In a press conference just concluded in England, the recently released British sailors and marines cleared up several things. Right up front, the commander of the group said that no matter what we may have heard them say while in captivity, they were definitely in Iraqi waters when captured.
The senior Royal Marine officer shed light on the tactical situation: They were conducting the search of an unregistered transport vessel when they saw Iranian fast-boats approaching. They descended to their own boats, but were quickly surrounded by the Iranians, who came armed with heavy machine guns and RPGs. The sailors report that they were surrounded instantly and rammed several times; the Iranians trained their weapons on them and seemed very angry (“unstable” was a word one of the sailors used). It was the Royal Marine commander who realized that there was no option but to surrender – to fight back would have been suicide for many of them and would have caused an international crisis. Furthermore, the base ship HMS Cornwall could not have intervened to save them because the waters in which the incident occurred were too shallow. [Intervention was probably impracticable for other tactical reasons as well]. The sailors said several times that it was clear the Iranian operation had been well-prepared and had clear intent.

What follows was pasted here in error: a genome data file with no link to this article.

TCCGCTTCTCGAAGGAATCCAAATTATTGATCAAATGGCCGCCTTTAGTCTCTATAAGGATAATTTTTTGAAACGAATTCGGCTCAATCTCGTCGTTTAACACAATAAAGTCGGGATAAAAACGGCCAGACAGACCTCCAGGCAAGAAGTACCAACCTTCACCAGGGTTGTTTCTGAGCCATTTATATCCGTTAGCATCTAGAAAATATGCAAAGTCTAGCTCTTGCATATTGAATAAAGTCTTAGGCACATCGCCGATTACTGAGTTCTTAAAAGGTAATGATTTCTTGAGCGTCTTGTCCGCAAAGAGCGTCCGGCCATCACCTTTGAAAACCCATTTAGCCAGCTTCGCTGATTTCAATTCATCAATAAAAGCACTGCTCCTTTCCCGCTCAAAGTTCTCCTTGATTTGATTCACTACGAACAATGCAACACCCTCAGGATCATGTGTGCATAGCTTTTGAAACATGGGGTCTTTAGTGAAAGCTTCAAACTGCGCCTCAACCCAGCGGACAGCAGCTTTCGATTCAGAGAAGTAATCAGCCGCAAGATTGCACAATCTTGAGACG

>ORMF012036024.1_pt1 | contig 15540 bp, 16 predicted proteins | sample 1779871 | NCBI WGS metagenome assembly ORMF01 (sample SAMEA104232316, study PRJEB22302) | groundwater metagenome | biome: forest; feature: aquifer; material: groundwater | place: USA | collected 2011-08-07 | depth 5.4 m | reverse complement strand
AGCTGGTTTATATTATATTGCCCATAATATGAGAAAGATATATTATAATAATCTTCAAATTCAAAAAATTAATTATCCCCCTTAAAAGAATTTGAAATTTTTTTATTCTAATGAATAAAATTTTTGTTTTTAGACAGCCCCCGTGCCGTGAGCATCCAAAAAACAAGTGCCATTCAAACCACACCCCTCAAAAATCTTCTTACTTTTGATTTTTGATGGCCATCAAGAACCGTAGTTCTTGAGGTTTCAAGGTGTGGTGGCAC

They soon found themselves bound and blindfolded and put up against a wall; when they heard weapons being cocked in the background, several of them thought they might be summarily executed. The sailors were blindfolded in solitary confinement almost the entire time. They were interrogated nightly, and told that if they didn’t admit wrongdoing and apologize they faced seven years in prison.
The female sailor was the particular target of abuse. She was told by her captors that all the rest of her comrades had been released, and for several days she thought she was alone in Iran.
In general, they were clearly angry at the Iranians, and lamented the whole ordeal as a “media stunt.”